“I think the quality of the work is really all that matters.”
That’s from a comment on Twitter, on the topic of earning credibility as a soloist.
Before you read on, take a moment to ask yourself: Do I agree or disagree with that comment, and why?
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Got your answer? Good. Now let’s play a game of “Point / Counterpoint.”
Point: “The Work Is All That Matters”
In my experience, “the work is all that matters” is a point of view often held by people who are committed to the quality of their craft.
When you believe that the work is all that matters – or even that the work really matters – you’re naturally inclined to deliver value in every engagement. You want your work to play a significant role in helping your clients to achieve their outcomes.
There is absolutely nothing wrong with this, and it comes from a very good place.
But it may also stem from a desire to live in an idealized world – a world in which frauds and posers are revealed as such, clients aren’t fooled by false claims of expertise, and the cream always rises to the top.
The problem with this, of course, is that it doesn’t reflect the world we live in.
Counterpoint: “The Work Is Not All That Matters”
Imagine a restaurant that focused exclusively on the quality of its food. Each dish is toe-curlingly good, with flavors you can conjure up from memory months later.
But: The service is indifferent. The music is stifling. The décor makes your eyes burn.
Are you going back?
And how did you find this imaginary restaurant in the first place? It’s not doing any marketing, because, as we know, the quality of the food is all that matters.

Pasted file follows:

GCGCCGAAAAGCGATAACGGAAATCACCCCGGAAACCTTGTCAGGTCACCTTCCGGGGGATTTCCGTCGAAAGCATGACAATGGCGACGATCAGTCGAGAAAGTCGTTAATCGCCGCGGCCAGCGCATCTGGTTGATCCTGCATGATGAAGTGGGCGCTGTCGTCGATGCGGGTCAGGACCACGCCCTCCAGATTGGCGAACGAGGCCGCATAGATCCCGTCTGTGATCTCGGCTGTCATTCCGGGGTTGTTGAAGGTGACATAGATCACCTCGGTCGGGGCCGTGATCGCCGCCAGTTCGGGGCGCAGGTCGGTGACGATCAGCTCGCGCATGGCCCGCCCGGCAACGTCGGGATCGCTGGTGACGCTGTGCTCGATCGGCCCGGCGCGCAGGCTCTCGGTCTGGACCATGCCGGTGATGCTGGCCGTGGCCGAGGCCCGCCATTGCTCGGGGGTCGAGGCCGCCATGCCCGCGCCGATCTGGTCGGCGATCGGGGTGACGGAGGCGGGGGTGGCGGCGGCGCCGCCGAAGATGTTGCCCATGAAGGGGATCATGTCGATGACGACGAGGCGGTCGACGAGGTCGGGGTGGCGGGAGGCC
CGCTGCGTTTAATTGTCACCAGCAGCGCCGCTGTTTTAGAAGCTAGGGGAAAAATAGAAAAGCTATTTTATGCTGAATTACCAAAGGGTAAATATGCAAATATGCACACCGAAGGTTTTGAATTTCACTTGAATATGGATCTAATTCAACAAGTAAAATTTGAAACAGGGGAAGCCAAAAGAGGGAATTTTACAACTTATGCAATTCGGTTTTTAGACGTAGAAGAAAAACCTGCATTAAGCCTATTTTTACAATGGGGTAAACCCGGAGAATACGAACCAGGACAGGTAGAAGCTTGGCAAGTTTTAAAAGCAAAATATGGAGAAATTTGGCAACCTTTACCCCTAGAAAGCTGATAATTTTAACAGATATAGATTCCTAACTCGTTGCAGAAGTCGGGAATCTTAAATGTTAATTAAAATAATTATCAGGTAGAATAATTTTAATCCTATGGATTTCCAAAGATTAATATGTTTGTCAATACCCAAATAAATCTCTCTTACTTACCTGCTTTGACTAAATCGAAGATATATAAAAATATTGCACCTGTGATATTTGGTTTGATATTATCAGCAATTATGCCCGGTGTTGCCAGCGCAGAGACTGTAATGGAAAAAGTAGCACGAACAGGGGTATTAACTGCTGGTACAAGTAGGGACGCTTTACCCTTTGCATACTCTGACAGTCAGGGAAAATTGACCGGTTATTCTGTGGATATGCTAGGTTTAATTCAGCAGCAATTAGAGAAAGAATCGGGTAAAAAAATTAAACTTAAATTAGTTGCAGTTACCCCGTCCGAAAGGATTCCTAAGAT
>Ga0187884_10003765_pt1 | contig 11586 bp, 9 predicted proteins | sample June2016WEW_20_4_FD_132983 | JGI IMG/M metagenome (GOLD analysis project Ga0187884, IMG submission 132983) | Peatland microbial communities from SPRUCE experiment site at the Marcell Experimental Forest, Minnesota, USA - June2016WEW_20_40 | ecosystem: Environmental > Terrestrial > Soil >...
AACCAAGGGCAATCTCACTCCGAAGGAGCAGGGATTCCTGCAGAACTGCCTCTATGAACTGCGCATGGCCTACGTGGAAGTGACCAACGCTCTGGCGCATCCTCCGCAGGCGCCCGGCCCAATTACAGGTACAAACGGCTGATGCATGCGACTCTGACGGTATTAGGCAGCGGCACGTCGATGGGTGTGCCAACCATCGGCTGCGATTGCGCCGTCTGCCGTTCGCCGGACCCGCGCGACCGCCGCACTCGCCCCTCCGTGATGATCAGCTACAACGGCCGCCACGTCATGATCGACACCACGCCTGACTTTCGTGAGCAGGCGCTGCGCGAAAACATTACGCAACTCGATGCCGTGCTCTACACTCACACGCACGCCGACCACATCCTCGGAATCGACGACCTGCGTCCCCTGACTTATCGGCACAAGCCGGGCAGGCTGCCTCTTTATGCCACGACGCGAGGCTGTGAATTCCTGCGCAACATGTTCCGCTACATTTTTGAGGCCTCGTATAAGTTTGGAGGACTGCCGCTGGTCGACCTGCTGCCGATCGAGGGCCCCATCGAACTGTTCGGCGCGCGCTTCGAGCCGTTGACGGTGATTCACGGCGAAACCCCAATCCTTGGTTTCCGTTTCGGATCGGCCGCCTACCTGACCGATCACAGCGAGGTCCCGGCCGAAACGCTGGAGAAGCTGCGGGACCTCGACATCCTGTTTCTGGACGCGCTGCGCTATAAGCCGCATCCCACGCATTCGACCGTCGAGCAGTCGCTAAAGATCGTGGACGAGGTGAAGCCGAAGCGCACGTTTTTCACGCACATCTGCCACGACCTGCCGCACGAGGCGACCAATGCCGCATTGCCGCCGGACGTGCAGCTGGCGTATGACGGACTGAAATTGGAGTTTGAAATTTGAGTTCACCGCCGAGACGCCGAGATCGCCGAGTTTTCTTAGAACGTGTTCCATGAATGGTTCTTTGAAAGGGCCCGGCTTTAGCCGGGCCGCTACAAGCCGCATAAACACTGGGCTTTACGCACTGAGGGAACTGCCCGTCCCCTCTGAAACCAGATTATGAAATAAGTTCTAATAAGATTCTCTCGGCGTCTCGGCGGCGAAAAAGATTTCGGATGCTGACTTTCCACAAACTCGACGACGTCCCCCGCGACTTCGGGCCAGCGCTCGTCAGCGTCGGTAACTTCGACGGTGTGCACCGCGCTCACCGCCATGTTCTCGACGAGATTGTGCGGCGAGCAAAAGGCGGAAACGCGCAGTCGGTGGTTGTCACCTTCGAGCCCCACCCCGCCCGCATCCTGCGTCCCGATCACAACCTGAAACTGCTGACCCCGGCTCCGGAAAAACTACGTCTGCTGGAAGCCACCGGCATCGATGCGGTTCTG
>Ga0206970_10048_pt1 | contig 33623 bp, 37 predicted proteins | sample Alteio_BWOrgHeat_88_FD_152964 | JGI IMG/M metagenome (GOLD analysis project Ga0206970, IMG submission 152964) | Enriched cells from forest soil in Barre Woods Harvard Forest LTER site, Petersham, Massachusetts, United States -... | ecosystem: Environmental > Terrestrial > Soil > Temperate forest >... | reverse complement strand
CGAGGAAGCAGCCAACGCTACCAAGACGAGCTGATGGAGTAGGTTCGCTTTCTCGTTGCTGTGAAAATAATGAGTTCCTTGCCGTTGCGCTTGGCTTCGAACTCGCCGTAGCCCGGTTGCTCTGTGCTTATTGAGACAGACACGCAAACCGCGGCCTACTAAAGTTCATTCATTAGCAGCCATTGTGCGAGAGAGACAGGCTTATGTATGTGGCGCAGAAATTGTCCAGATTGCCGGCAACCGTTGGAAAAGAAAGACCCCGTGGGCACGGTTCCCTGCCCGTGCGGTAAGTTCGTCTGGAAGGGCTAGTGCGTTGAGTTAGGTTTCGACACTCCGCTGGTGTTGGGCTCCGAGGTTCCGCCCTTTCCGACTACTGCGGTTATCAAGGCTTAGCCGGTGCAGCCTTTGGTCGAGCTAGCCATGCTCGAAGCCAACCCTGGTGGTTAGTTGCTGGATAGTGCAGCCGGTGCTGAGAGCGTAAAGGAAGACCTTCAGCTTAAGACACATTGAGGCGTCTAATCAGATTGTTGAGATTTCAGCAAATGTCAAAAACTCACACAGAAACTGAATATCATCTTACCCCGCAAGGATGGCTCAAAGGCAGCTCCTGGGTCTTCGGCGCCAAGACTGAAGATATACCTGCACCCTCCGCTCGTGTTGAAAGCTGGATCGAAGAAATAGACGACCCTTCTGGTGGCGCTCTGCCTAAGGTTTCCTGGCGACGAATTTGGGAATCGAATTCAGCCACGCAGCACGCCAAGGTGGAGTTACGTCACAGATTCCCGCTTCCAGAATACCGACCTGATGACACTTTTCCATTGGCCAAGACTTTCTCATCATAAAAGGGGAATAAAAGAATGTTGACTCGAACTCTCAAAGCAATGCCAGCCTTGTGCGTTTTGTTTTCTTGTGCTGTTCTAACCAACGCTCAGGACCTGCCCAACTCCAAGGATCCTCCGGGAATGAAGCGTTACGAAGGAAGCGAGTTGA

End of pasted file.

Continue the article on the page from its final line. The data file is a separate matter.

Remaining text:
Another mental exercise: There are dozens (at least) of musical artists whose work you would love, but that you’ve never heard.
Some of these artists are operating on the assumption that the music is all that matters; any form of marketing is thus “selling out.” (This was certainly the case for certain punk acts back in my college days.)
In these cases, and many others, “the work” won’t thrive on its own. It needs some help so it can live its best life.
So: Is the Work All That Matters for Soloists?
I submit that the work is not, in fact, all that matters.
And here’s an example very close to home:
I spent my client-side career in brand management. In that time, I hired a number of talented designers – which is to say I had confidence that they could do the job I was paying them for.
But that’s not all I was paying them for, and it’s not the only reason why I’d hire some of them again.
Here are some things that come to mind when I think about who I’d hire more than once:
- They’re pleasant to work with, including staying positive when things occasionally go sideways.
- They explain their design decisions well, linking directly to what we agreed upon in the creative brief.
- They communicate proactively and effectively.
- They listen well.
- They hit important deadlines, without exception.
- They can properly respond to a request for proposal.
- They aren’t flaky. They don’t miss meetings, they don’t overreact, and they don’t show up flustered and unprepared.
When there are many people who can do the job, characteristics like these can be the difference between earning repeat business and continually scrounging for work.
And, of course, I couldn’t have hired them the first time if I wasn’t aware of them. Marketing and networking certainly matter too.
So, by all means, do exceptional work when given the chance. But recognize that there’s more to earning the next opportunity than just “the work.”
Absolutely, the work matters. And it matters a lot. But it’s not the only thing that matters.
Your time is valuable, and I hope I’ve rewarded it. If so, your shares are greatly appreciated, as I try to spread the gospel to as many freelancers as possible.
I have a limited number of slots available for 1-1 coaching. I’m not some guy who’s been freelancing for a minute – I’ve been doing it since 1997, with brands you’ve actually heard of. Click here to find out more about how my customized coaching can help you level up.
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